Master of Arts in Social Sciences

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A Thesis in the MASS Program is an extended descriptive or analytical narrative dealing with a particular anthropological, historical, sociological, or other social science topic.  The term "extended" is understood generally to mean at least seventy pages of text for a Thesis based primarily on qualitative resources.  Theses based primarily on quantitative analysis will be a minimum of twenty-five pages.  A Thesis primarily utilizes original sources as the basis for the description or analysis.  While the student is ultimately responsible in every respect for the content and documentation of the thesis, the thesis director (Committee Chair) is the final authority on questions of format and documentation style.  It is the Committee Chairís responsibility to ensure that the document is in an appropriate form before the student submits the Thesis to the whole Committee for final approval.  The student is encouraged to continually consult with his or her Committee Chair and individual committee members throughout the writing process.  With the exception of issues of format and style, which are the purview of the Committee Chair, committee members will judge the final Thesis on its merits as they understand it.

In some cases a studentís academic work may result in a Thesis that does not take the traditional form of a descriptive or analytical narrative.  Examples of this sort of work include, but are not limited to:

  • production of museum or source collection catalogues and definitive finding aids,

  • development of major history or social science K-12 curricula,
  • video, multimedia, or film productions, or,
  • development and execution of a major local or regional history or archaeology event.

In this case the student will present a narrative description of his or her work, to include literature and historiographical background and a detailed explanation of the methodology employed.  This description will meet the same intellectual, literary, and documentation standards expected of a Thesis and will be accompanied by a permanent record of the work described.  Students should consult with the Program Director on the form and media used for this permanent record which is housed in the Baron-Forness Library.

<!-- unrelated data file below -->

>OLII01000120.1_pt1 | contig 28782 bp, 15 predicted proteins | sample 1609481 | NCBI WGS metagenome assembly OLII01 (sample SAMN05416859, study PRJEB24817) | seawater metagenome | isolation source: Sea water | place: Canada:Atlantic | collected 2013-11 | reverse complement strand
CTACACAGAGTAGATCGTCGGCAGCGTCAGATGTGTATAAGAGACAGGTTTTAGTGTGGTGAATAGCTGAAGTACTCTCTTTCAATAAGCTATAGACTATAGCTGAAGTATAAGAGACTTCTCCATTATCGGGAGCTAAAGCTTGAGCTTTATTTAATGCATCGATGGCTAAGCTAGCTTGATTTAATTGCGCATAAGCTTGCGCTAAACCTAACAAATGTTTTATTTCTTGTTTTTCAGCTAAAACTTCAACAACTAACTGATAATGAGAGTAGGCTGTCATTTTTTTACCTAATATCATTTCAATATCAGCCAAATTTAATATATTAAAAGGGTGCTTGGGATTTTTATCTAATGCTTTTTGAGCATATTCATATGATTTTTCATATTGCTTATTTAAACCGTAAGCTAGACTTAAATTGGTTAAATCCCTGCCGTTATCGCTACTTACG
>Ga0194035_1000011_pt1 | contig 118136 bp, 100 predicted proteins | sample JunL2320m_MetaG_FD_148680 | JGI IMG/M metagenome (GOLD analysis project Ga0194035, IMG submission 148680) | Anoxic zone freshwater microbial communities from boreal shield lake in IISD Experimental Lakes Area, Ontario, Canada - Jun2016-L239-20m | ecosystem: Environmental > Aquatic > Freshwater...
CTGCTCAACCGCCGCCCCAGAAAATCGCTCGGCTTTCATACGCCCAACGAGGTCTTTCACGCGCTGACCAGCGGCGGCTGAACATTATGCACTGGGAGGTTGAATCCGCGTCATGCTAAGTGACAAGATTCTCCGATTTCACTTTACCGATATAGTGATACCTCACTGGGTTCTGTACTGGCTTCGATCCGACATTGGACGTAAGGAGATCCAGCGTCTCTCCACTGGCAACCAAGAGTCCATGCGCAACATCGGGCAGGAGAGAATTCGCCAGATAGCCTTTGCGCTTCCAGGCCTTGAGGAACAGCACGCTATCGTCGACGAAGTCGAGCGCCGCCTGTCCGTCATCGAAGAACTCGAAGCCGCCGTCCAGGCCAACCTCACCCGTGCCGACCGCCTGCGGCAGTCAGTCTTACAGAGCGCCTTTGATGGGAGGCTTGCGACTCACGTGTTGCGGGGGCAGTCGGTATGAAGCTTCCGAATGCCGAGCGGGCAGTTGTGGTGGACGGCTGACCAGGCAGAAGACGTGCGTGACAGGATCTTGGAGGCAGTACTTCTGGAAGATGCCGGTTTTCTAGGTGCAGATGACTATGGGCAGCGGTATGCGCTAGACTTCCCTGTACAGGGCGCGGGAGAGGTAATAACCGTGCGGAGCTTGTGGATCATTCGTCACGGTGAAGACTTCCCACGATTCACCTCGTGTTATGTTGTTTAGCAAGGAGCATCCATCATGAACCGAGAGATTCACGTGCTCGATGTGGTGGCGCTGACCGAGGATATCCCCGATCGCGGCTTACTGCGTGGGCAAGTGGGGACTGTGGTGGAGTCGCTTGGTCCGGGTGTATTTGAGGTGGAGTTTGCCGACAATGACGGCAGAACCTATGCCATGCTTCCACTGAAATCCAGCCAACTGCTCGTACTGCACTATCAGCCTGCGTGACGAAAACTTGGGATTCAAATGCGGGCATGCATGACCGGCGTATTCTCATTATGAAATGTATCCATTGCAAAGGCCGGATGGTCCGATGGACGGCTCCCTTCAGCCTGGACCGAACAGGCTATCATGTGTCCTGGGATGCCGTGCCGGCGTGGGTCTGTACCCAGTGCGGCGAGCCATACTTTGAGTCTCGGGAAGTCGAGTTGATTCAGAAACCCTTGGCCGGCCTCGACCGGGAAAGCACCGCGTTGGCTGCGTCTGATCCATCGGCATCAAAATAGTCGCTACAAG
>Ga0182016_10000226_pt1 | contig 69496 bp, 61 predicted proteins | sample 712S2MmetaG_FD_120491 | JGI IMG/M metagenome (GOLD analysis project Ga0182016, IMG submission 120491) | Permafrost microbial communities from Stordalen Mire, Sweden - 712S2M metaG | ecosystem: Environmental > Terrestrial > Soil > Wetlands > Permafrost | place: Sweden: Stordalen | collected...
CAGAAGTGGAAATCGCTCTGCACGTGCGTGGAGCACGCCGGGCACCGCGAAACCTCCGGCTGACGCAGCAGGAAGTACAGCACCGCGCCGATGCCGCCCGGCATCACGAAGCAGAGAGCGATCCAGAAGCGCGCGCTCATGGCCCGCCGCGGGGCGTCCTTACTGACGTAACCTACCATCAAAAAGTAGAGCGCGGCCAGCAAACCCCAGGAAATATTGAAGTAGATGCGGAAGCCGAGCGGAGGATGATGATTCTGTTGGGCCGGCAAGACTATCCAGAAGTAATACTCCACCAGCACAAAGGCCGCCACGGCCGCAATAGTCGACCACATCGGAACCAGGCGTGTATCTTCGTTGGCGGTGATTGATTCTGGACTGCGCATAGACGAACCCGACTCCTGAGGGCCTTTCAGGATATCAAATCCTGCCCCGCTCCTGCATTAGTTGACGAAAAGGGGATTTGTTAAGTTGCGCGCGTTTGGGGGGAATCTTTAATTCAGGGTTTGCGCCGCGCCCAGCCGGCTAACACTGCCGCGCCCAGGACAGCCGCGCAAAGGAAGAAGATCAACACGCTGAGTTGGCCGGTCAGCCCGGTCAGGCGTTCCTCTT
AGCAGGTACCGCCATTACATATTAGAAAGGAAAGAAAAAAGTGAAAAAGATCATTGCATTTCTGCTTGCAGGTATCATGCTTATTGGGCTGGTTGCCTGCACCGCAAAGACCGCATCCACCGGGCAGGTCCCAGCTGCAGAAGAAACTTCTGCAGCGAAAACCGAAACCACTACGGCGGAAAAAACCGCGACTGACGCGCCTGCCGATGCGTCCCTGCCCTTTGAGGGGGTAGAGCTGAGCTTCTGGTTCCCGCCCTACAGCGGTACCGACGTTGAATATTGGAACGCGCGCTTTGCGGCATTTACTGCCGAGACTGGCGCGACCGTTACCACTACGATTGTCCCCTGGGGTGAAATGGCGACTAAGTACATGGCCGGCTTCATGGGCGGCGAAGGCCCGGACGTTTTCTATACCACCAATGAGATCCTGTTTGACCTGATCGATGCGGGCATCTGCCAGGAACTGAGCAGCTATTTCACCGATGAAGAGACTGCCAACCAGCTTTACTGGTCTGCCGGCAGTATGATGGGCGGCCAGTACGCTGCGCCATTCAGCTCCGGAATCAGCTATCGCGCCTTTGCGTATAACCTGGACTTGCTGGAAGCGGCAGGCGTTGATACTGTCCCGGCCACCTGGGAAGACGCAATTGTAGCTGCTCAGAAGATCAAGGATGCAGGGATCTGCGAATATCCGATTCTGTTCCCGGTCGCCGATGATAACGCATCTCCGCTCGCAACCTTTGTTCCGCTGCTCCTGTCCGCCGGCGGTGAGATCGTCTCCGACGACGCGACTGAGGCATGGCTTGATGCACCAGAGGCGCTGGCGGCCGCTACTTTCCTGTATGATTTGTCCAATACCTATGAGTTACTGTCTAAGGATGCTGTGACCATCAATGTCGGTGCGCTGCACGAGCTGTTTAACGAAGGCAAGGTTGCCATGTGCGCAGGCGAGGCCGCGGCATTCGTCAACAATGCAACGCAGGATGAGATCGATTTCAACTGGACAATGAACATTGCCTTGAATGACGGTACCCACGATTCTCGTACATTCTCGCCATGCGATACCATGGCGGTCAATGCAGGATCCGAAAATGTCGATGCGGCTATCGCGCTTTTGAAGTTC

Thesis Proposal:

The Thesis Proposal is the mechanism by which a student registers for Thesis (SSCI 799, ANTH 799, or HIST 799).  The Proposal should be 5-10 pages of text and attached to the "Graduate Thesis & Committee Application" . The proposal should clearly explain and include the following:

  • Purpose and scope of the project,
  • Preliminary summary of literature on the topic,
  • Major sources to be used and
  • A substantial working bibliography (not simply a works cited page)

The Application Form will serve as the title page.  Do not include a separate title page or abstract.  The first page of the proposal proper should have the following centered heading:

Thesis Proposal

[Student's Name]



                 Text . . . . . .




        *This Thesis conforms to the style requirements of . . .


The above asterisked comment should also appear at the bottom of the first page of the text of the student's Thesis.

Do not use running headers; simply use page numbers.  Page number 1 (as indicated above) is placed at the center bottom of the first page of the proposal proper.  Subsequent page numbers are placed in the upper right hand corner of the page.

Citation Styles:  Unless specifically directed otherwise, students will use the following style guides, based on their concentration.